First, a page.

Staff Report
Article Launched: 07/17/2007 11:05:51 PM PDT

Mike Arnold

THE IMPACT of freight trains on Novato and Sonoma County residents is dependent on the number of trains the North Coast Railroad Authority will operate, the length of the trains and when they will operate.

Until recently, many residents in both counties had mistakenly believed that there would be only a few short freight trains per week operating during the day. The Sonoma Marin Area Rail Transit board reinforced this misconception when it adopted an environmental impact report that claimed there would be only a few trains per week, none greater than 12 cars long.

The NCRA's purpose is to restart freight service between Eureka and Lombard (Napa County), and the state is supporting that plan with millions of dollars in subsidies, providing the NCRA with more than $50 million since November. Additional funding for the NCRA is provided in legislation (SB861) recently introduced by state Sen. Pat Wiggins, D-Santa Rosa. The bill passed the Senate and is heading for approval in the Assembly. Sen. Carole Migden voted for it. Assemblyman Jared Huffman has indicated he will support the bill only if it is amended and limits funding to the rail line south of Willits.

The NCRA recently granted a freight operator license to the Northwest Pacific Railroad Company. NWP's board includes Skip Berg, who received $20 million in earmarked funding in last year's federal transportation bill to develop Port Sonoma and Doug Bosco, former congressman from Northern California

and a longtime supporter of freight. Also on the board are principals of Evergreen Natural Resources, the company that owns the mining rights to Island Mountain quarry, adjacent to the Wild and Scenic Eel River in Trinity County. Evergreen Natural Resources has applied for a permit to mine Island Mountain and the NCRA owns 15 percent of the quarry.

According to Friends of the Eel River, the proposed quarry would level an entire mountain. The quarry is not accessible by truck and, according to the NWP business plan, would generate as much as 6 million tons of ore each year. Friends of the Eel River has estimated it would take 10 25-car trains a day to haul that much ore through Novato to points east.

The NCRA is required to complete an EIR prior to restarting freight service. It announced last week that it intends to prepare a "focused" EIR that excludes any trains associated with the quarry operation. Such an approach is clearly illegal and ignores contradictory statements and documents provided by the NCRA to multiple public agencies.

For instance, the NCRA's strategic plan submitted to the California Transportation Commission indicates freight service limited to trains from Sonoma County is not economically viable in the long run. And the NWP's business plan submitted to the California Transportation Commission states, "Because of the importance and magnitude of the potential revenue stream projected from the movement of large volumes of aggregate from Island Mountain, NWP would like to reopen the portion of the Eel River Division from Willits to Island Mountain as soon as possible."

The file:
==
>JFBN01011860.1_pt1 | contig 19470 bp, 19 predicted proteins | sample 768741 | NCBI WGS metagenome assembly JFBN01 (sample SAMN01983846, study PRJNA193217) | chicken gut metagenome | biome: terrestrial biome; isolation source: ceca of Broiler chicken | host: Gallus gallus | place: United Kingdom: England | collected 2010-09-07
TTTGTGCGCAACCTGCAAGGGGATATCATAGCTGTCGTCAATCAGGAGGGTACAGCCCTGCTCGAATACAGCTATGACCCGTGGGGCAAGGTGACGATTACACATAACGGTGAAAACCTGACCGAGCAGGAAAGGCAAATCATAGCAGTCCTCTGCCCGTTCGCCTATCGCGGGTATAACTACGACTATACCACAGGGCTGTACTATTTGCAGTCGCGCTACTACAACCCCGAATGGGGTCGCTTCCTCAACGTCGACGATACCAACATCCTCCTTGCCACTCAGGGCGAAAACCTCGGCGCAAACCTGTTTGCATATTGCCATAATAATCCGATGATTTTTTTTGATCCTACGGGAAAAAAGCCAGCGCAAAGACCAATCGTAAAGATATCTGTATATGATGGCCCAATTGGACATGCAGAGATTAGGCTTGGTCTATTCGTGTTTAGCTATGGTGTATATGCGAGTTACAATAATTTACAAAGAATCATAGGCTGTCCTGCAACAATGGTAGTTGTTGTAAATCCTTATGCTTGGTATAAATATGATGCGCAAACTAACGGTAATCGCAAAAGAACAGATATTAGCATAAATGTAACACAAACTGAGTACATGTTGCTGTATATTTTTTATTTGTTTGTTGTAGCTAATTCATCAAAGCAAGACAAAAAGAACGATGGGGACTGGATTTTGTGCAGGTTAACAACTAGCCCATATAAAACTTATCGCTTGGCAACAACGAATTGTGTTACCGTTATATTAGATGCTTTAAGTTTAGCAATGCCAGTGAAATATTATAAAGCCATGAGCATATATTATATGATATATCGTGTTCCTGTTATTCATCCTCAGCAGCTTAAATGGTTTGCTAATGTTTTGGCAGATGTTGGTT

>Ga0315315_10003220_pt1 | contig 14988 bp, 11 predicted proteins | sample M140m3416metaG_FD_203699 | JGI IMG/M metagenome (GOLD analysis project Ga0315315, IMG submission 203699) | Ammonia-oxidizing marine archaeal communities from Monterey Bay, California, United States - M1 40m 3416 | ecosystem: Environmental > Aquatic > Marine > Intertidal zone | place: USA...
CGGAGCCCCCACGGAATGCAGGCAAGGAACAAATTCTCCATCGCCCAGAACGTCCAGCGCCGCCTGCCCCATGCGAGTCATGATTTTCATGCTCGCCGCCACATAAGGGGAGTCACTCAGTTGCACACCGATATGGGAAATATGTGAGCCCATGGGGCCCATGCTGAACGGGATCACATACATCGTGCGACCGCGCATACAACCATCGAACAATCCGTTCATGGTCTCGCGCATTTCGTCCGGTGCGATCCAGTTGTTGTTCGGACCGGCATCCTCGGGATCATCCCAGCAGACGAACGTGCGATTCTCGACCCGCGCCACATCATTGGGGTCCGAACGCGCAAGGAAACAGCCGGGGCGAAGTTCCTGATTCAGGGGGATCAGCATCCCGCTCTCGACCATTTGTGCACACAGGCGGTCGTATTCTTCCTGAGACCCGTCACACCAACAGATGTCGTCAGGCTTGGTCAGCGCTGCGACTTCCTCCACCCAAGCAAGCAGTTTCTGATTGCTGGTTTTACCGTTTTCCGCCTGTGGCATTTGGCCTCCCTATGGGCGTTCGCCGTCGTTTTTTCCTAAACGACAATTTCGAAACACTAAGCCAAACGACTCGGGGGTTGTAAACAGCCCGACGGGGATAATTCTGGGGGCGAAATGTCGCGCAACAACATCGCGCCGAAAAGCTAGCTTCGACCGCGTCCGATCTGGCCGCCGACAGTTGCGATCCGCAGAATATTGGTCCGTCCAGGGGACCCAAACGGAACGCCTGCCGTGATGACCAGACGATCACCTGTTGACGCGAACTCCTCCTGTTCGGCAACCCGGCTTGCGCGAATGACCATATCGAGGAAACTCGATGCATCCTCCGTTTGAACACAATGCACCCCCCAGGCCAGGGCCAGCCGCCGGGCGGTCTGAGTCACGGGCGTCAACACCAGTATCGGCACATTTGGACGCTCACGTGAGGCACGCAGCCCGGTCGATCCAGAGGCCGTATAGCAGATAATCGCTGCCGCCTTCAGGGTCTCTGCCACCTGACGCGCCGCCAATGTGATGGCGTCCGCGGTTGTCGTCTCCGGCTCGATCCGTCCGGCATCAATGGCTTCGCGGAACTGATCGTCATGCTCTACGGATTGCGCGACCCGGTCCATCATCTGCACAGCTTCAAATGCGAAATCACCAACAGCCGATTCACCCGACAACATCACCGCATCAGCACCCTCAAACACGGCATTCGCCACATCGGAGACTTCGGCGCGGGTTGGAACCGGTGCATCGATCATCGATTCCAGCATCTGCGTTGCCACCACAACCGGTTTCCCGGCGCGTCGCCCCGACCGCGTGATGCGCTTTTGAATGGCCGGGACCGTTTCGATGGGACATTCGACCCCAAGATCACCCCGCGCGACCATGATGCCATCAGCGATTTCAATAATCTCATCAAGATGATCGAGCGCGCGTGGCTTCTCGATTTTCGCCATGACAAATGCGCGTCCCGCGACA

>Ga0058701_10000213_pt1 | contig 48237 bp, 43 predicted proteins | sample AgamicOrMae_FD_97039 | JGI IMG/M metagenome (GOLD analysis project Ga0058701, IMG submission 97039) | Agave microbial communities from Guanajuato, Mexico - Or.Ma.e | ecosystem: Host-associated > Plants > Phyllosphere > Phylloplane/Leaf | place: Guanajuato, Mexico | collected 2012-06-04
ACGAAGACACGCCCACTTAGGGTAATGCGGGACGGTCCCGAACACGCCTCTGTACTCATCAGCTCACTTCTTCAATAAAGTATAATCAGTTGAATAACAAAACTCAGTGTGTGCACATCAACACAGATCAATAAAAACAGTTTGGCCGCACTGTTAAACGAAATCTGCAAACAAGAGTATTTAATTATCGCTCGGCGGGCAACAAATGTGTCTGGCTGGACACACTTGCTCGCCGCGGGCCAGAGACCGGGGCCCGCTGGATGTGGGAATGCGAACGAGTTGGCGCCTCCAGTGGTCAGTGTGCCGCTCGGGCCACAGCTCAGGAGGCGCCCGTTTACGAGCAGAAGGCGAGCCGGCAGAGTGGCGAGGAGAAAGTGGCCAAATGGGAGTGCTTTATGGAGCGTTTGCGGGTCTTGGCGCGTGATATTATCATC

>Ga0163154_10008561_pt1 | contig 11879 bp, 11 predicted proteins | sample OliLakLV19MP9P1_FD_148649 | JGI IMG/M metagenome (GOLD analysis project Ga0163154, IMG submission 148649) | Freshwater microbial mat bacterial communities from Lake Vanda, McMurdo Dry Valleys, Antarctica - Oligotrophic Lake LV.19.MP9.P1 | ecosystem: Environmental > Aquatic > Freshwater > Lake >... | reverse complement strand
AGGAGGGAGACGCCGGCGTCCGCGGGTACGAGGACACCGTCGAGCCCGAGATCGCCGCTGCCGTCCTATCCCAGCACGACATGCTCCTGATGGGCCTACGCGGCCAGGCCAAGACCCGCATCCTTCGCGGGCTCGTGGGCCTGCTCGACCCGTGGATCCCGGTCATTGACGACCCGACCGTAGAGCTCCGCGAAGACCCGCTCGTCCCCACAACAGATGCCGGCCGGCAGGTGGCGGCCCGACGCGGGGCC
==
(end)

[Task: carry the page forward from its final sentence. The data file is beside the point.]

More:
The NCRA's current count of trains also is not consistent with a May 31 memo from NCRA Executive Director Mitch Stogner to the NCRA board. That memo describes more trains than the 32 trains per week they plan to evaluate in their EIR and describes two northbound and two southbound "65-car rock trains from Island Mountain quarry." (Frequency was not stated.)

The NCRA's plans to restart freight have negatively impacted SMART's political agenda and SMART supporters are rightly frustrated by SMART's lack of foresight. A successful freight rail operation will have significant impacts on residents and on SMART's operations, neither of which was addressed in SMART's EIR. Consequently, SMART is required to prepare a "supplemental EIR."

Just as the NCRA's EIR must evaluate the many trains the NCRA plans to operate, so too must SMART's new analysis.

Even if the NCRA attempts to ignore trains hauling ore from the Island Mountain quarry, SMART can't, because it is constrained by voters. As the IJ editorial correctly states, "If (voters) sense they aren't hearing the full story, it won't matter when SMART is on the ballot."

Mike Arnold of Novato is co-chairman of Marin Citizens for Effective Transportation.

Saturday, September 27, 2008

Wednesday, September 24, 2008

SMART Protestors Harassed At Train Rally

September 24, 2008- Marin County brightpathvideo

SMART train opponents had one of their signs spat on and their posters blocked and tampered with by train supporters at a rally that was held today at Larkspur California’s Cal-Park tunnel to celebrate the commencement of the construction work on the tunnel. Present at the meeting were representatives of the Marin County Bicycle Coalition, Assemlyman 6th District, Jared Huffman, former Marin Supervisor, Cynthia Murray and SMART chair, Marin Supervisor, Charles McGlashan. Both McGlashan and Huffman downplayed the significance of potential harm to endangered species living along one of the trains Marin corridors, Gallinas Creek. Train opponents site traffic congestion,
increased development and spiraling costs as problems minimized by train supporters.

For more information on the “real” impacts and costs of the Sonoma Marin Area Rail Transit, see

This is the video of a clapper rail filmed near the train bridge in September 2006: